Central Turkey

I usually learn a few words of the local language wherever I go, commonly the first word being “bira” or its equivalent. In Turkish I can present myself as from Isveç, say thank you by very badly trying to pronounce Teşekkür Ederim and tell goodbye with the charming phrase Gülle Gülle!

I did not expect to improve other languages, but it turns out a lot of Turkish people have lived in Germany. Few speak English but I have managed to hold reasonable conversations in German, something I was unable to do when we were in Germany!

Central Turkey.

Efes and Pringles on our balcony in Kayseri.

Central Turkey has been a bit more conservative than I expected, with a lot of women covered, men using prayer beads, and a concerning shortage of beer. It can vary from one town to the next, and in one small village a man proudly stated in German that unlike the neighboring towns they are very modern. He then proceeded to swipe his hands at the woman next to him telling me “Look at her body, she's not covered! Look!”

The temperature has dropped quickly, the dishes need to be done while wearing winter gear.

Lots of amazing camping spots.

Rolling hills.

Snow capped mountains in the distance.

The landscape is prominently rolling hills, barren, devoid of most larger vegetation. The roads are wide with relatively little traffic, often with a shoulder wider than the lanes for the cars. Spots for freecamping are easy to find and unlike most of the world, it's legal in Turkey.

We regularly get invitations for çay or are handed fruits and vegetables. Most of the time we have to turn down the offer or we wouldn't get anywhere and every time we feel bad about it.

Another great spot!

Almost no traffic.

Some home made Raki, for the road.

A gift.

We knew from other cyclists that dogs in Turkey are among the worst, but our experience so far were the opposite. There are a lot of dogs roaming freely, but up until now they have shown no interest in us, being downright lazy. This behavior changed as we left Cappadocia, suddenly the dogs were very territorial and a pair came running and barking towards us almost on a daily basis. Sometimes they had a master around to call them back, a few times a car or a tractor rescued us by driving towards the dogs and screaming at them, but most of the time we simply get off the bikes and slowly walk away while talking to them. If we get off our bicycles almost all dogs chasing us lose their confidence.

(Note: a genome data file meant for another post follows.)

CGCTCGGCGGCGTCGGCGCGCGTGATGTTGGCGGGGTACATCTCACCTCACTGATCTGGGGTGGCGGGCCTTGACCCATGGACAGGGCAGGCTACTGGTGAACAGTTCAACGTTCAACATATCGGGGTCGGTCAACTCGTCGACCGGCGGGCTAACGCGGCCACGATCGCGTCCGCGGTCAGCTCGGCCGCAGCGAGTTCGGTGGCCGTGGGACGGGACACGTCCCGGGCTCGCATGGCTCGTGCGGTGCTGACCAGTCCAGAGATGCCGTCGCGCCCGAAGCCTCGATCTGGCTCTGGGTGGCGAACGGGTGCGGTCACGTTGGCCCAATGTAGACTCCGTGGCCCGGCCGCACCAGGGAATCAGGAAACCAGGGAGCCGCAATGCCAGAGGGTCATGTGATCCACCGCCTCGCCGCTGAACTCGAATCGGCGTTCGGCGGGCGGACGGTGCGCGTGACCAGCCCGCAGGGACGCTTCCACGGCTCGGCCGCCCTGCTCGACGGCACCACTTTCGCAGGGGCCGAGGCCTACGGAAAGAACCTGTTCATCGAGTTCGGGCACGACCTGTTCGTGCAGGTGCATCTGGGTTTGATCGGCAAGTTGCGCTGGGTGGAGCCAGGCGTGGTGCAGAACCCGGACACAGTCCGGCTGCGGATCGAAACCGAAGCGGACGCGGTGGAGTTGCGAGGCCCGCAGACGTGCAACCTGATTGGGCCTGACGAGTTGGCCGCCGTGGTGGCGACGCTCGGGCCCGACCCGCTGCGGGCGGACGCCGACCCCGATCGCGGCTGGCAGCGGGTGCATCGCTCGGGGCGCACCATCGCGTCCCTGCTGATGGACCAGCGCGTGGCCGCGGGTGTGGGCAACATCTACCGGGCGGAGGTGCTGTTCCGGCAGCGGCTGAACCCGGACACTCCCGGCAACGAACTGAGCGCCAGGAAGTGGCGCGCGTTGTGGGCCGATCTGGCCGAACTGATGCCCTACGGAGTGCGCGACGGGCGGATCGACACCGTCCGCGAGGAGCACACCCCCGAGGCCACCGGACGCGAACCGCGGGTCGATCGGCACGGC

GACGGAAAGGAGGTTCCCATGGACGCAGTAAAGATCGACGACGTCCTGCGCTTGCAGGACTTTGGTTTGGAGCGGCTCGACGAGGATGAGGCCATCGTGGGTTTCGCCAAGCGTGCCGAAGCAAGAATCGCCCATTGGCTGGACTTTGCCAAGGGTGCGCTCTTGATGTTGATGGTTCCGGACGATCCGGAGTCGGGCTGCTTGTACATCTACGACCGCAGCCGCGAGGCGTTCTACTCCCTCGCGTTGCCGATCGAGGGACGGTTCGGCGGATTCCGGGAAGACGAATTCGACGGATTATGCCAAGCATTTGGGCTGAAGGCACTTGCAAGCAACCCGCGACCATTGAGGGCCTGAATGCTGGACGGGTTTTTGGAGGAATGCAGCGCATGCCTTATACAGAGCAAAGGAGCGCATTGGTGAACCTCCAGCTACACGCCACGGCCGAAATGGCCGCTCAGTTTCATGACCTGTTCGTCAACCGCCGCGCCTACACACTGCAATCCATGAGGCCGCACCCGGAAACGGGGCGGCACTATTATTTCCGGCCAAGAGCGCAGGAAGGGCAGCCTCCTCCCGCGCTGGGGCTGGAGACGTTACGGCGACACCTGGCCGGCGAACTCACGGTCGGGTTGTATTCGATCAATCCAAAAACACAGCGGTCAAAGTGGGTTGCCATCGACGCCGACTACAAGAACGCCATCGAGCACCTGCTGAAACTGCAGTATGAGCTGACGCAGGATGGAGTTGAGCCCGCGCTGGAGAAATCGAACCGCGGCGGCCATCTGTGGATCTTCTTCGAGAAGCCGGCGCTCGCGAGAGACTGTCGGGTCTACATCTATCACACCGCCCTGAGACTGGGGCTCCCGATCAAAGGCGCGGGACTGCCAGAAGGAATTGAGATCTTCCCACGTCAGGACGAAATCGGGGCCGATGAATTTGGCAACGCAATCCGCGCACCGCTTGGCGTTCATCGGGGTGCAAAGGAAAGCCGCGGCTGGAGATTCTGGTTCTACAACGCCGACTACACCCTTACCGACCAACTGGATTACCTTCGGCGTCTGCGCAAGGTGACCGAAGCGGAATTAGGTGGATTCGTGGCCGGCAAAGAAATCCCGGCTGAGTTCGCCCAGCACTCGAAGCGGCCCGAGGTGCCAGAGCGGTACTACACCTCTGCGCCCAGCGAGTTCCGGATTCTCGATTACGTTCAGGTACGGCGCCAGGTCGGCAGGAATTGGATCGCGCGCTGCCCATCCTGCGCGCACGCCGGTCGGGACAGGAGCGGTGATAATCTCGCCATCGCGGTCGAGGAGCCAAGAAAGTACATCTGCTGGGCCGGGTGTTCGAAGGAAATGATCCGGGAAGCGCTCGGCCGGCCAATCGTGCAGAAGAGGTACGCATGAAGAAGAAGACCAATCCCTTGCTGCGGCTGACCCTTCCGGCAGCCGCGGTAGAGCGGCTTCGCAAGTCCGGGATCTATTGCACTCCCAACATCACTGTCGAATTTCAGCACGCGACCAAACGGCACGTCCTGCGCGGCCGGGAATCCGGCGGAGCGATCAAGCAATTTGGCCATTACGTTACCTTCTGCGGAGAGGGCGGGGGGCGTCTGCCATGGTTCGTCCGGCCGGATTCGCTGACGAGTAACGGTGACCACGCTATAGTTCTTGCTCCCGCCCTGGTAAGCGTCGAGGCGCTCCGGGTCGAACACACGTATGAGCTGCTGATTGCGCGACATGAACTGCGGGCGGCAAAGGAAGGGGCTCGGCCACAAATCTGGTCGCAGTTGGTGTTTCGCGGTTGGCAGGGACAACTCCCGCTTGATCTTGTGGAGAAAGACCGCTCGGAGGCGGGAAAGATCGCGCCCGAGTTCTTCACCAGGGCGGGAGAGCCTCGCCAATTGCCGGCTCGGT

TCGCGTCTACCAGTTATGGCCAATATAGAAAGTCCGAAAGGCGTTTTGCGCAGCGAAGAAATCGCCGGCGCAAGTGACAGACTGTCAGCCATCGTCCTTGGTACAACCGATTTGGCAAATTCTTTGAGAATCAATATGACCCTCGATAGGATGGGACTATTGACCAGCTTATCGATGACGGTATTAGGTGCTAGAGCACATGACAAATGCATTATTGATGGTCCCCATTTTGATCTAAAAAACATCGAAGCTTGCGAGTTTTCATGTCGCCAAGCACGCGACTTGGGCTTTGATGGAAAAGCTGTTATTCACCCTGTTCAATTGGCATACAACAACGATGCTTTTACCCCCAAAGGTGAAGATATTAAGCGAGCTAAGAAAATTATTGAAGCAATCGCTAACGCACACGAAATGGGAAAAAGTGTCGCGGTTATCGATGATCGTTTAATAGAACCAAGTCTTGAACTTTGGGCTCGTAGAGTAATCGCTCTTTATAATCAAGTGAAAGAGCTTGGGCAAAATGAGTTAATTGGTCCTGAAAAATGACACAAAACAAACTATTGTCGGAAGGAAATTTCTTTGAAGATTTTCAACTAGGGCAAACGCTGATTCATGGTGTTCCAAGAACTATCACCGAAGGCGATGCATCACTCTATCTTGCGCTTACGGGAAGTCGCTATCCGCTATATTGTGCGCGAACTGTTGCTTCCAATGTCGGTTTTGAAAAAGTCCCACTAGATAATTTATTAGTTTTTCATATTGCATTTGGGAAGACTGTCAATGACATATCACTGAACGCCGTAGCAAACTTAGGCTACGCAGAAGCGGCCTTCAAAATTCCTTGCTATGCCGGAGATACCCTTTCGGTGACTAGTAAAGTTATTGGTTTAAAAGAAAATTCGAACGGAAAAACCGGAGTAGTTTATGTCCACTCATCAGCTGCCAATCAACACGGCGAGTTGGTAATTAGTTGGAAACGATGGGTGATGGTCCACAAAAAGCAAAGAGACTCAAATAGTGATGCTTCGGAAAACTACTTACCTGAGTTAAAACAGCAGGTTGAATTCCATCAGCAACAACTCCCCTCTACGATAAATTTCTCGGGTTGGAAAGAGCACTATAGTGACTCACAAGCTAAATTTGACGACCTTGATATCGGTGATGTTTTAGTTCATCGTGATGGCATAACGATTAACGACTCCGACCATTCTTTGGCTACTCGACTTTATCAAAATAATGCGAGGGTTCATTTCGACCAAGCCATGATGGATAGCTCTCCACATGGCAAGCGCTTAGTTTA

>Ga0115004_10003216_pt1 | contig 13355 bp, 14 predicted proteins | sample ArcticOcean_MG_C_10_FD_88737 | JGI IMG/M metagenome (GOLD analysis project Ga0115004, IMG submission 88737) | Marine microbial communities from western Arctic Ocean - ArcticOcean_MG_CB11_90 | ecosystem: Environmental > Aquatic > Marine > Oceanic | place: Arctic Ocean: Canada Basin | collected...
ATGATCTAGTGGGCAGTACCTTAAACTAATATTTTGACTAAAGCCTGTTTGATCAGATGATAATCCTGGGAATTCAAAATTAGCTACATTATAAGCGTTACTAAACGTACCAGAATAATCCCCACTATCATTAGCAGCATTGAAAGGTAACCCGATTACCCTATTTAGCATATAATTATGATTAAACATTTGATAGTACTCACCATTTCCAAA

Almost all dogs.

Pedaling uphill, I had just slowly passed two dogs who didn't show any interest in me. The previous day two other dogs had forced us to choose a different spot for camp, and the conversation Sofia and I had then was about how cowardly dogs were. That is why I didn't worry when these dogs I had just passed noticed Sofia and gave chase. I saw her stop and get off the bike, then saw the bulldozer driving towards her scaring the dogs away. It wasn't until she caught up with me I noticed she was edgy and she told me how the dogs had bitten her bags. We dialed up our respect for dogs a few notches.

Next time I'll rescue her. Next time.

They are so cute when they pretend to be gangster!

Central Sivas.